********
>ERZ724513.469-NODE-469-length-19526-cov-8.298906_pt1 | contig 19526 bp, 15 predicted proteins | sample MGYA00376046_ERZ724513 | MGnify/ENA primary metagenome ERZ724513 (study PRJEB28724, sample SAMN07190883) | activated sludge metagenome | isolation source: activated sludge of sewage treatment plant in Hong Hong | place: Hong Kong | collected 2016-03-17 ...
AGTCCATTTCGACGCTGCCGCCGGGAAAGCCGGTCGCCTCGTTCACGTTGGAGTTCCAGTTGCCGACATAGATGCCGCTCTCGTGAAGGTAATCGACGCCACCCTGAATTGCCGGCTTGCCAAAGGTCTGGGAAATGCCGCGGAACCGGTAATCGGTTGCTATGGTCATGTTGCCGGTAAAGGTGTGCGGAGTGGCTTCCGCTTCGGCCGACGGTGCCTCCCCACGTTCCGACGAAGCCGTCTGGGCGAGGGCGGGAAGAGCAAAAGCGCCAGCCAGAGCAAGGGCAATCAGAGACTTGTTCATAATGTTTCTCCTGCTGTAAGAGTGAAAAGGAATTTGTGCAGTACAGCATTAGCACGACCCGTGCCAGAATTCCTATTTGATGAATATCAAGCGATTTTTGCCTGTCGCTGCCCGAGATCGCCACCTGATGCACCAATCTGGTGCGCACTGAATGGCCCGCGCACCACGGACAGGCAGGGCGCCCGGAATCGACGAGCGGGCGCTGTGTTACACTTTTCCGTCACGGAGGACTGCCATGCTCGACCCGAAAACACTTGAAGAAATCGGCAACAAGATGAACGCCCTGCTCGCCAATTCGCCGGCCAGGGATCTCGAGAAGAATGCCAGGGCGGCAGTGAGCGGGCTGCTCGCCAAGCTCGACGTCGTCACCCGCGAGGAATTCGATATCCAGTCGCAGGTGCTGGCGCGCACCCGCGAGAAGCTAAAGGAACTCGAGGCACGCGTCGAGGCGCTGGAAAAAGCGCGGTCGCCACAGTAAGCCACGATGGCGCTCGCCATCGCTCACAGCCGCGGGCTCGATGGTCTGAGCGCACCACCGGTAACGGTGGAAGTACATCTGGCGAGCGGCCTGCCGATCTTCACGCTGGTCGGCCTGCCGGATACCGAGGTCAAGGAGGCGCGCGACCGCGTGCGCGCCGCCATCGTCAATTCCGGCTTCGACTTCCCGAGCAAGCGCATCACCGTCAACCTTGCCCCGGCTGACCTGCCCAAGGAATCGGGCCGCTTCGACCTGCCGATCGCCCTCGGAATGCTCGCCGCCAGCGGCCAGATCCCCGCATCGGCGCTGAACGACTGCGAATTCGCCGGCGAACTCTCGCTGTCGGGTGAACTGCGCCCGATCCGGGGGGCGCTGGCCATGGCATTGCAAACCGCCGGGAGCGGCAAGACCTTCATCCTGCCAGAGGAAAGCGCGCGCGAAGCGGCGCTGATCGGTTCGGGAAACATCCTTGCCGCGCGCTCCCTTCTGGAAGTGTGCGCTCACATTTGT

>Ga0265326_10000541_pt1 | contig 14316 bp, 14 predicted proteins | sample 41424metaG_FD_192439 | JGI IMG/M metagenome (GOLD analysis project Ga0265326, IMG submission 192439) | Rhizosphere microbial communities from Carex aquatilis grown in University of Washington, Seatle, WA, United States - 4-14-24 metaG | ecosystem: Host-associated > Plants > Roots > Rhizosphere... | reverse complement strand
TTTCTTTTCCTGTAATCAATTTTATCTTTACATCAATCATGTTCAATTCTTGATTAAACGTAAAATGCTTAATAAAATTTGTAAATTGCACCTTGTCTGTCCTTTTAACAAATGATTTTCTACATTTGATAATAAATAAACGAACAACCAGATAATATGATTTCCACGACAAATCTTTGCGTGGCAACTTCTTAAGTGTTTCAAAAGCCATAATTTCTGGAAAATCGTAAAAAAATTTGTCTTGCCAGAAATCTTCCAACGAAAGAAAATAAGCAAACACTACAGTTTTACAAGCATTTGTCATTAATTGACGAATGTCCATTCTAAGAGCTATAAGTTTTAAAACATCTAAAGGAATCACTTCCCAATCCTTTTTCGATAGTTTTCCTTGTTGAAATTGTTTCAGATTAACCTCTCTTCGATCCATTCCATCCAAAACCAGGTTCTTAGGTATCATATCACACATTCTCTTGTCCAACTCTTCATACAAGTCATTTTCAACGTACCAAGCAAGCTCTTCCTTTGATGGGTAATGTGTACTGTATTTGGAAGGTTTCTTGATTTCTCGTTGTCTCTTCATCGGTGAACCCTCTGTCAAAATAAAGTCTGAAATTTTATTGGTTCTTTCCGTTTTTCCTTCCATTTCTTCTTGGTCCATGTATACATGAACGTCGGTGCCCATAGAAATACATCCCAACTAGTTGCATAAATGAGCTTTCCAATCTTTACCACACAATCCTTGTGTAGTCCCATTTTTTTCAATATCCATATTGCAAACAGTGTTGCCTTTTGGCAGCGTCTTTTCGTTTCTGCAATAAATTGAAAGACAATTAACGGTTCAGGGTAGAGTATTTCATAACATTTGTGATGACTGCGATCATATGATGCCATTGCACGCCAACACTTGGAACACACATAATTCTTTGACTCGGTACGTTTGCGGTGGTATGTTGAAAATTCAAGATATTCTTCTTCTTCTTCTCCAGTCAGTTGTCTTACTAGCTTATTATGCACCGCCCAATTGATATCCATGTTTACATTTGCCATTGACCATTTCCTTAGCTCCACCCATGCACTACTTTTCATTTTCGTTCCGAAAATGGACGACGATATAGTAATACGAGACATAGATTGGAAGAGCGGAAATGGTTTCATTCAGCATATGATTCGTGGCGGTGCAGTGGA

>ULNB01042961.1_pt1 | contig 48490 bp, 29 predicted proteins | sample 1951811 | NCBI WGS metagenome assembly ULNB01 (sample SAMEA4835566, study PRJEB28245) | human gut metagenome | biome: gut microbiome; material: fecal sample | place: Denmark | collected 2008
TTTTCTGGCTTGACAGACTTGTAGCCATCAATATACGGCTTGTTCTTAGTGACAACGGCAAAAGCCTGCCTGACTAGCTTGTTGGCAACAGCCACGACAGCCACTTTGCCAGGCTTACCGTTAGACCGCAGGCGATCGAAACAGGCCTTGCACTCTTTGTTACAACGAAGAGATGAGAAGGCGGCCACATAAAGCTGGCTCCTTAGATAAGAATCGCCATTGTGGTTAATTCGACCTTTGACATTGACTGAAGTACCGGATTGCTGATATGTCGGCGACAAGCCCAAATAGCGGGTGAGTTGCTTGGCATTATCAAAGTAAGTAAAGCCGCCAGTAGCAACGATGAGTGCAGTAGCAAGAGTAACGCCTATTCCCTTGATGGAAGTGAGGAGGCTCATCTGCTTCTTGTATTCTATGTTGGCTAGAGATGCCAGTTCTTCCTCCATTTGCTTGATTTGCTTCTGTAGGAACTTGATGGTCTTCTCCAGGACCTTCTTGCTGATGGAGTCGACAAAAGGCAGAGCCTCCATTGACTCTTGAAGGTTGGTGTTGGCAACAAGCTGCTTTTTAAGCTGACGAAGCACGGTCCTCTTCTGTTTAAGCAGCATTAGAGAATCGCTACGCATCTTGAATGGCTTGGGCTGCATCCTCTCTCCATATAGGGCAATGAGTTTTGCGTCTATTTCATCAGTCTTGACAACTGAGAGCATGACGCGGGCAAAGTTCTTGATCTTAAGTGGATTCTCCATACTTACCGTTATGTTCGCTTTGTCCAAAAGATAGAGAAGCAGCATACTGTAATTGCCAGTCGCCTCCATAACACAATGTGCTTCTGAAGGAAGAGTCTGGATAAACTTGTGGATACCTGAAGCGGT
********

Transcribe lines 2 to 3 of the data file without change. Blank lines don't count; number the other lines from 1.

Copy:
AGTCCATTTCGACGCTGCCGCCGGGAAAGCCGGTCGCCTCGTTCACGTTGGAGTTCCAGTTGCCGACATAGATGCCGCTCTCGTGAAGGTAATCGACGCCACCCTGAATTGCCGGCTTGCCAAAGGTCTGGGAAATGCCGCGGAACCGGTAATCGGTTGCTATGGTCATGTTGCCGGTAAAGGTGTGCGGAGTGGCTTCCGCTTCGGCCGACGGTGCCTCCCCACGTTCCGACGAAGCCGTCTGGGCGAGGGCGGGAAGAGCAAAAGCGCCAGCCAGAGCAAGGGCAATCAGAGACTTGTTCATAATGTTTCTCCTGCTGTAAGAGTGAAAAGGAATTTGTGCAGTACAGCATTAGCACGACCCGTGCCAGAATTCCTATTTGATGAATATCAAGCGATTTTTGCCTGTCGCTGCCCGAGATCGCCACCTGATGCACCAATCTGGTGCGCACTGAATGGCCCGCGCACCACGGACAGGCAGGGCGCCCGGAATCGACGAGCGGGCGCTGTGTTACACTTTTCCGTCACGGAGGACTGCCATGCTCGACCCGAAAACACTTGAAGAAATCGGCAACAAGATGAACGCCCTGCTCGCCAATTCGCCGGCCAGGGATCTCGAGAAGAATGCCAGGGCGGCAGTGAGCGGGCTGCTCGCCAAGCTCGACGTCGTCACCCGCGAGGAATTCGATATCCAGTCGCAGGTGCTGGCGCGCACCCGCGAGAAGCTAAAGGAACTCGAGGCACGCGTCGAGGCGCTGGAAAAAGCGCGGTCGCCACAGTAAGCCACGATGGCGCTCGCCATCGCTCACAGCCGCGGGCTCGATGGTCTGAGCGCACCACCGGTAACGGTGGAAGTACATCTGGCGAGCGGCCTGCCGATCTTCACGCTGGTCGGCCTGCCGGATACCGAGGTCAAGGAGGCGCGCGACCGCGTGCGCGCCGCCATCGTCAATTCCGGCTTCGACTTCCCGAGCAAGCGCATCACCGTCAACCTTGCCCCGGCTGACCTGCCCAAGGAATCGGGCCGCTTCGACCTGCCGATCGCCCTCGGAATGCTCGCCGCCAGCGGCCAGATCCCCGCATCGGCGCTGAACGACTGCGAATTCGCCGGCGAACTCTCGCTGTCGGGTGAACTGCGCCCGATCCGGGGGGCGCTGGCCATGGCATTGCAAACCGCCGGGAGCGGCAAGACCTTCATCCTGCCAGAGGAAAGCGCGCGCGAAGCGGCGCTGATCGGTTCGGGAAACATCCTTGCCGCGCGCTCCCTTCTGGAAGTGTGCGCTCACATTTGT

>Ga0265326_10000541_pt1 | contig 14316 bp, 14 predicted proteins | sample 41424metaG_FD_192439 | JGI IMG/M metagenome (GOLD analysis project Ga0265326, IMG submission 192439) | Rhizosphere microbial communities from Carex aquatilis grown in University of Washington, Seatle, WA, United States - 4-14-24 metaG | ecosystem: Host-associated > Plants > Roots > Rhizosphere... | reverse complement strand